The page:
“Unfortunately, we know that sometimes people prey on businesses that aren’t secure,” Padilla said.
A security presence during off hours can help prevent not only a break-in or theft, but also a fire or other incident.
An often-overlooked role of a security company is to help companies deal with terminated employees. That includes escorting a terminated employee from the building in order to safeguard against any incidents.
“Security is an important part of any business, especially when you have workplace violence issues,” Padilla said.
Padilla recommends businesses also consider Crime Prevention through Environmental Design concepts to develop strategies for preventing crime. Things like general upkeep, making sure bushes are trimmed and lighting is adequate can help prevent theft disasters. An assessment of walkways and signage can also help. Padilla says many companies do not think to put physical security in their continuity plans.
“A lot of people don’t think of this until it’s too late or in the 11th hour. It’s nice to think about security because you don’t want to be scrambling through the yellow pages when the time comes,” Padilla said.
Not all data backup systems are the same, and many small businesses are unprepared for the kind of disaster that can hit when a server goes down. Jim Driggers, president of Network Technologies of Kansas, Inc. recommends that businesses incorporate both on-site and off-site data back up. On-site backup is quickest to restore, but off-site is good when equipment is destroyed or your server gets a virus.
“We hope you never ever need to use the back-up and have a catastrophic event, but it happens every day,” Driggers said.
Data backup is more complicated than simply “putting it in the cloud.” Driggers suggests small business owners consider image backups because they are easier to restore than the file-to-file back ups that many companies currently use.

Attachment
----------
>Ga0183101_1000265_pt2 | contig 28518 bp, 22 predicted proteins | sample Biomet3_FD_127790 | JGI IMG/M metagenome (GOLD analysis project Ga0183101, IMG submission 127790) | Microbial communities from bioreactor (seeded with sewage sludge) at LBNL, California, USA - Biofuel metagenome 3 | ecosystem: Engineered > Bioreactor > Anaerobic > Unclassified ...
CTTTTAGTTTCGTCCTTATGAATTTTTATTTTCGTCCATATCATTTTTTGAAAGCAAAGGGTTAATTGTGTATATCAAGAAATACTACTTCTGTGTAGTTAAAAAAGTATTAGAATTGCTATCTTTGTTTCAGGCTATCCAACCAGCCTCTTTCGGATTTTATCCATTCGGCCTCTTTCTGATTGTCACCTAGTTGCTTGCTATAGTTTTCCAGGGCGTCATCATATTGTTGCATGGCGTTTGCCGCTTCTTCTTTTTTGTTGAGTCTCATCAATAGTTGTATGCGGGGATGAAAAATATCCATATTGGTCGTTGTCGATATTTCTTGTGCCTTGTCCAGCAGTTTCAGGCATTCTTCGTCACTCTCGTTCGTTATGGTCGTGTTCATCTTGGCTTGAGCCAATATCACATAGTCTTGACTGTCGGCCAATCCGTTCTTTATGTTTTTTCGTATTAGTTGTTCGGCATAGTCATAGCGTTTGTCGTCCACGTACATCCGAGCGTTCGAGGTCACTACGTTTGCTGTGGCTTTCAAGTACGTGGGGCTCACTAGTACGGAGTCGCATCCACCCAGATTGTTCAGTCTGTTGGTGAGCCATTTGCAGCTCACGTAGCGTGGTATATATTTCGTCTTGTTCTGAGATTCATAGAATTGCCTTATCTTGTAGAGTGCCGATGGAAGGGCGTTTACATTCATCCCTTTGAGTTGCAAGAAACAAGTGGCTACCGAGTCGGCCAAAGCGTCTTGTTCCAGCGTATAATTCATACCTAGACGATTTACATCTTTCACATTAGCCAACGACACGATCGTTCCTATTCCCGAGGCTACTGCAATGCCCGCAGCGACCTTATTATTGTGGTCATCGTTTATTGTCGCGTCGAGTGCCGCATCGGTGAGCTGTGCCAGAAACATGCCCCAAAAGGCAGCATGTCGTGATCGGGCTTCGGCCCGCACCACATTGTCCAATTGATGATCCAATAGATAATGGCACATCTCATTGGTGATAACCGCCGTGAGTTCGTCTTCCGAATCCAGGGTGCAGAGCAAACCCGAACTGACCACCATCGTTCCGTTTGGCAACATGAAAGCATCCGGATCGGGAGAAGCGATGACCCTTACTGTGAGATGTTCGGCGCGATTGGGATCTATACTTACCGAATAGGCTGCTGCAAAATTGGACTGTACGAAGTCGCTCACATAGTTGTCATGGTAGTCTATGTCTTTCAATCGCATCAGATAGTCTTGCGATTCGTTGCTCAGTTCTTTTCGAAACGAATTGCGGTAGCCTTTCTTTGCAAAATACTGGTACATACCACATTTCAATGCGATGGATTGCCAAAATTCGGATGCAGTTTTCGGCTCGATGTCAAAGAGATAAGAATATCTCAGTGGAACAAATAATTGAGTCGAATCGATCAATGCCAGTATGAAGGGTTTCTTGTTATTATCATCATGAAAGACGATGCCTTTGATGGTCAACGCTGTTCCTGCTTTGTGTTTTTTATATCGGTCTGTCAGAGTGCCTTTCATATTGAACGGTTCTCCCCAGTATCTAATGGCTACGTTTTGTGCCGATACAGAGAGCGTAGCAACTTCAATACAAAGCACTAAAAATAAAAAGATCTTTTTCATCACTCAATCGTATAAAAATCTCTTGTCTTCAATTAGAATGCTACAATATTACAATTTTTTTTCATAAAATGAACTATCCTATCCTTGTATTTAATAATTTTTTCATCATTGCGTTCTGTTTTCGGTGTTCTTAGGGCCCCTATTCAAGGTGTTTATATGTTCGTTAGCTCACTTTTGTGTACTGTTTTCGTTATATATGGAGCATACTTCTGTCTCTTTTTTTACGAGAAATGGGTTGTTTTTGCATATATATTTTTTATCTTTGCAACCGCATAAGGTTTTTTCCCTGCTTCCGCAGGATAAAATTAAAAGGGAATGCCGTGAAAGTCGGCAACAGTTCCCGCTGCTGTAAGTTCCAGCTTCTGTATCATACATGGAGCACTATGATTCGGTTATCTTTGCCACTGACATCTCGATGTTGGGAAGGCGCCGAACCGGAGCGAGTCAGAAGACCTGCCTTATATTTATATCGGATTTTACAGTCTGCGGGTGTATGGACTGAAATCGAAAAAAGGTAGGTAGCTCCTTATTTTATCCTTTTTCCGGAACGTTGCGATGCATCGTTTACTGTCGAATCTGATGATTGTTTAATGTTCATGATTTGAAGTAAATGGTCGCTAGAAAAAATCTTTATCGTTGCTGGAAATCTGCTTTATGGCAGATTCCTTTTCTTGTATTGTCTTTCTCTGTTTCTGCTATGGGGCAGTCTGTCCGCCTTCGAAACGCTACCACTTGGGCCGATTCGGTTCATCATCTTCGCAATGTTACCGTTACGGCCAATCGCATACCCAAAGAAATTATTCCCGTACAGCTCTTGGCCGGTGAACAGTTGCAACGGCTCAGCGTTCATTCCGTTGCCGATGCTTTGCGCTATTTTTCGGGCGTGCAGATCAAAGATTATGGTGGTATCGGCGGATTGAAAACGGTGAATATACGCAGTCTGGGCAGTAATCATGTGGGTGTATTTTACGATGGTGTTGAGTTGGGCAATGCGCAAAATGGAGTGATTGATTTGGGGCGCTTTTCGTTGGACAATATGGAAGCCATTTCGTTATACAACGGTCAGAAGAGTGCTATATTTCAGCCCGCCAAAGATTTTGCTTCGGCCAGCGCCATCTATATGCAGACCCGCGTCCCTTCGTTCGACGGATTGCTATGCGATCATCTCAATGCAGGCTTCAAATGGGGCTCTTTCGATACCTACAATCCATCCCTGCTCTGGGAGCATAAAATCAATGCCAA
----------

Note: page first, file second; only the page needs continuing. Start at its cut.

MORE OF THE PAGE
“That’s old technology. They don’t Information System Contingency realize until they need it that it is a long hard process to restore a full server,” Driggers said.
For on-site backup, Driggers says the standard is to have data automatically backed up every 15 minutes. Cartridge back-up systems in the servers of clients should be swapped out five days a week. Data should also be stored off-site and encrypted with a long-term retention of at least seven years.
Driggers says random quality checks on backups are critical. Even the best back-up systems cannot tell if a file is corrupted. While off-site data storage isn’t free, it could pay off in the long run.
“It’s the best money you’ll ever spend,” Driggers said.
AOS Security Architect Mike Palitto says cyber attacks are the biggest security threat to small businesses. A cyber attack can quickly take a company down and possibly open an owner up to big liabilities for not storing information securely. All companies that use computers are at risk today.
“It’s not about if you will be compromised, but when you will be compromised,” Palitto said. “You will be compromised, either by target or happenstance.”
Small businesses owners should consider two important considerations in cyber security. The first is doing businesses with larger corporations.
“When you do business with a bigger customer, you will be held to some standards to defend your network,” Palitto said.
Consider the 2013 hack of the discount chain Target. Millions of customer credit card numbers were exposed through the work of a vendor HVAC company. Even though it was the HVAC company that had the inadequate cyber security system, Target was found liable in a class action lawsuit. That means many small business owners may now find themselves having to prove the security of their computer systems before getting that contract with big business.
The second changing element of cyber security is the increase of smaller scale cyber attacks. Target had millions of customers’ data to attack, but trends show that data is being leaked in smaller amounts. That makes smaller breaches— like those that can affect a small business— potential moneymakers for hackers.
Businesses that are not required by law to secure information have generally been less vigilant and find themselves vulnerable to cryptolocker software. In these cases a hacker basically “holds hostage” the company’s information and demands a ransom to give it back. Cyber security defense and remediation has become so sophisticated, Palitto advises business owners to rely on a managed security advisor to protect their computer systems.
“It’s about identifying the threat, and putting protections and response in place to recover fully,” Palitto said.